Microsoft Primes Orgs for Windows 10 Creators Update Release
- By Kurt Mackie
- April 10, 2017
In preparation for Tuesday's global rollout of the Windows 10 Creators Update (version 1703), Microsoft has released a set of new or updated resources for IT pros.
The Creators Update will be a cumulative update, containing all of the bits since the last big feature update, which is known as the Windows 10 "anniversary update." A "feature update" is Microsoft's terminology for a major Windows 10 release, which arrives maybe twice per year. Windows 10 also gets smaller monthly "quality updates."
Feature updates, like the Creators Update, can be hefty ones. Microsoft explained in February that its differential upgrade technology used with electronic software distribution (ESD) streaming files via Windows Update or Windows Server Update Services (WSUS) can be expected to deliver Windows 10 feature updates at around 3.5GB per PC, and it can take about 30 minutes to 90 minutes for the in-place upgrade to complete.
Last week, Microsoft indicated that its Express Updates technology, which further reduces the download size of Windows 10 updates, now works with System Center Configuration Manager (SCCM). The support starts with SCCM version 1702. The Express Updates technology also works with "Windows Update, Windows Update for Business and WSUS," according to Microsoft's "What's New in Windows 10 Version 1703" TechNet document for IT pros.
According to that TechNet document, Microsoft rolled out a bunch of new or updated tools for IT pros. The tools are for new Windows 10 Creators Update deployments, as well as in-place upgrades. Here's a short list, as distilled from this "Windows for IT Pros" blog summary.
Windows Assessment and Deployment Kit Version 1703: Microsoft's Windows ADKs, which contain assessment and performance tools, now are specific to Windows 10 versions. The kit, described here and available via Microsoft's Hardware Dev Center, also includes tools such as DISM, Sysprep and WinPE, plus Windows Configuration Designer.
Windows Configuration Designer: This new tool, formerly known as the "Windows Imaging and Configuration Designer," is a Windows Store application that has wizards for provisioning operating system packages for desktops and devices. It also lets IT pros "remove pre-installed software." The tool also can be used to enroll devices in bulk to use Azure Active Directory.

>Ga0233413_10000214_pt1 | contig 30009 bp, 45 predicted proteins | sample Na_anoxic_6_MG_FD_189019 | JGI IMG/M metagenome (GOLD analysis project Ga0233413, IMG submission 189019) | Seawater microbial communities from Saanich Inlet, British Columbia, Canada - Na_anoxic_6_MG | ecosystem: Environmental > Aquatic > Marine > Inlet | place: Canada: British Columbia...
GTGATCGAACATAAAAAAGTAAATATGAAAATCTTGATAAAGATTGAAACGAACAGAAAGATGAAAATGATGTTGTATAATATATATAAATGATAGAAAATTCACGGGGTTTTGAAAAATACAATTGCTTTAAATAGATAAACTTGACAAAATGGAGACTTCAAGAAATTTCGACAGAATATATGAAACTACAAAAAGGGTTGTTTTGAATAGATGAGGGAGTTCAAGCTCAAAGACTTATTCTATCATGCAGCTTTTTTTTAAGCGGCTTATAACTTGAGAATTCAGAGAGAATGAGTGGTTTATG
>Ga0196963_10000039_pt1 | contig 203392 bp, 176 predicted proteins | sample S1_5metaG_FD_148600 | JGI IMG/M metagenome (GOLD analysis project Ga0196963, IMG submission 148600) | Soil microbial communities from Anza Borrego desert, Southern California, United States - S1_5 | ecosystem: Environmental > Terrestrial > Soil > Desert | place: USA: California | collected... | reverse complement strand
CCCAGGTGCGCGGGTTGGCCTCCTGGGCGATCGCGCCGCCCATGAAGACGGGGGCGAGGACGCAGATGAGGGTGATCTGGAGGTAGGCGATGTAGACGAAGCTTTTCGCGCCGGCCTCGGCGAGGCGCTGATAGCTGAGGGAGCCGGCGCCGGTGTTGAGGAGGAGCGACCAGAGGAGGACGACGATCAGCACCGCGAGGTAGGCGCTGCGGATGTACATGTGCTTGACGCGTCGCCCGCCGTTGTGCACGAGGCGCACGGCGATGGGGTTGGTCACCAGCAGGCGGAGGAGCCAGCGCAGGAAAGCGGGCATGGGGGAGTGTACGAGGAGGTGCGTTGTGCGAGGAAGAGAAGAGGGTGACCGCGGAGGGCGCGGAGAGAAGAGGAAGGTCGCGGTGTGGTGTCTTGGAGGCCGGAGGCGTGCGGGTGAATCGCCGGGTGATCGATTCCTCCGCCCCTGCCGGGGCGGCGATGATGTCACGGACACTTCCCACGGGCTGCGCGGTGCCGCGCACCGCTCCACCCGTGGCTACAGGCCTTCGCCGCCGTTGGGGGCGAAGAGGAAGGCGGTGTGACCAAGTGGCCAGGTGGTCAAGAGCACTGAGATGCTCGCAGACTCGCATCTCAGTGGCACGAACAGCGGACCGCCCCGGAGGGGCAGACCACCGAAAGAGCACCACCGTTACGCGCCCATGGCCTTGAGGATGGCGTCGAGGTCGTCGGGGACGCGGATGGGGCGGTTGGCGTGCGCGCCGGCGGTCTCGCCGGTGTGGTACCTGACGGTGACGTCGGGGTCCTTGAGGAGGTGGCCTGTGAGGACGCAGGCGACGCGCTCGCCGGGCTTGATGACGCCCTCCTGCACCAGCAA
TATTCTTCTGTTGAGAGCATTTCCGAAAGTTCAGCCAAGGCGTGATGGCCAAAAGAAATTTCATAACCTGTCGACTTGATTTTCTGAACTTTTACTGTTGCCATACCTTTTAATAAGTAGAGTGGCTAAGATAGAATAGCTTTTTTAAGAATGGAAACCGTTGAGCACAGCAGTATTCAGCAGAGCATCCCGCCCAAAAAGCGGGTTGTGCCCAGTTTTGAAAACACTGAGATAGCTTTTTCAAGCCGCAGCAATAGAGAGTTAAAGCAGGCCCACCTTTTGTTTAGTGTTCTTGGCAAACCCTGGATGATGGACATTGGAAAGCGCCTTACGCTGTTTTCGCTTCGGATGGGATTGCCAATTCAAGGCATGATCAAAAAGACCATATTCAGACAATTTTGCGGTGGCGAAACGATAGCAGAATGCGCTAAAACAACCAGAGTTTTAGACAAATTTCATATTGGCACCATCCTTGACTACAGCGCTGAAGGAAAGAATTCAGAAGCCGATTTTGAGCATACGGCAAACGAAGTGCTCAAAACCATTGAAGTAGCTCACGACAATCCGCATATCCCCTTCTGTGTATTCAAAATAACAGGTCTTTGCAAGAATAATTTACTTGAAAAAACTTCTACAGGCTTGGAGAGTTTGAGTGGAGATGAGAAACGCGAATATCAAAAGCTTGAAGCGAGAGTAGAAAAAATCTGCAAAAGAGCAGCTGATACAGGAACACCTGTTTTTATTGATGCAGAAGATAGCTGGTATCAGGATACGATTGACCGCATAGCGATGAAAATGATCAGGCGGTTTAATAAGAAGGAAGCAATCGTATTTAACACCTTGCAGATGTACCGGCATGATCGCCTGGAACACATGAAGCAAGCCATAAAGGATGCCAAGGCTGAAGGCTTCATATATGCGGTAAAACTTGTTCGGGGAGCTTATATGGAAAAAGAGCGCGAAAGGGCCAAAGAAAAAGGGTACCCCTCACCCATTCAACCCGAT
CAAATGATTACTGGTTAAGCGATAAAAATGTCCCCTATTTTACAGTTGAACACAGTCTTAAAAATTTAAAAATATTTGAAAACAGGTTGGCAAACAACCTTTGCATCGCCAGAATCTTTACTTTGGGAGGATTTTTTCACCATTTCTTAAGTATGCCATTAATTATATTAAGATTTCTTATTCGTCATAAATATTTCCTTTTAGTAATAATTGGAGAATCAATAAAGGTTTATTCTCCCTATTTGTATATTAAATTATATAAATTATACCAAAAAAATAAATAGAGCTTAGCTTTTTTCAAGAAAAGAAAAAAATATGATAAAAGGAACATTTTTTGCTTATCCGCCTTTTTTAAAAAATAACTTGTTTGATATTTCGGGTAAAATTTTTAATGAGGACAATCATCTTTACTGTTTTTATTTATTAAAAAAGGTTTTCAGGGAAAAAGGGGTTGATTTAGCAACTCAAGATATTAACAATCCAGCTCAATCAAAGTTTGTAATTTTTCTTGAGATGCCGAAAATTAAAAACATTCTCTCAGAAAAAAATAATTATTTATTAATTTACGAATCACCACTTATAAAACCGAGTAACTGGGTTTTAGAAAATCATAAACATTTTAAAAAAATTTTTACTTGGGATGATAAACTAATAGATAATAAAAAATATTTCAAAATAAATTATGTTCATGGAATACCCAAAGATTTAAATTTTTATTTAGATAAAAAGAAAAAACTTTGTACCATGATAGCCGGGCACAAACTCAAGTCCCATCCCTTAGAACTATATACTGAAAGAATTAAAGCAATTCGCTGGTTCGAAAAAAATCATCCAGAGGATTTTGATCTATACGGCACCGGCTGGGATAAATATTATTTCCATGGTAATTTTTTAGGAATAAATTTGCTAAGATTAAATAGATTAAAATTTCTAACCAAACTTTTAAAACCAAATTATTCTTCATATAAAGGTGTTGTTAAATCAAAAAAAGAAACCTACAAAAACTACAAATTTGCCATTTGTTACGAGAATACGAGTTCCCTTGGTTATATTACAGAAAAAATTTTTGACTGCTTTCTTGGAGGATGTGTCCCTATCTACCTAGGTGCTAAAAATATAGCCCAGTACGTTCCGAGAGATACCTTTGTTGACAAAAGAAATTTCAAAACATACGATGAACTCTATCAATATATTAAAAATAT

Master Boot Record to Globally Unique Identifiers Partition Table tool (MBR2GPT): This new tool lets IT pros convert BIOS PC disks to the newer UEFI (Unified Extensible Firmware Interface) format, without deleting data on the disk. UEFI is needed for some Windows 10 security features, such as Secure Boot, Device Guard and Credential Guard, according to the TechNet article.
Mobile Device Management Analysis Tool (MMAT): Microsoft added nearly 300 new security policies for Windows 10 mobile device management use. The MMAT is designed to ease the process of transitioning from using Group Policy. It cross references Group Policy settings with the supported mobile device management policies in Windows 10 via XML or HTML reports.
Microsoft had a few tidbits in its newly published Windows 10 documentation.
For instance, Windows Hello for Business, a biometric authentication scheme, now has support for organizations that can't use outside authentication services, such as Azure Active Directory. The new Dynamic Lock feature of Windows Hello is rolling out with the Creators Update. The Dynamic Lock feature will lock a device if one's smartphone travels outside a certain range.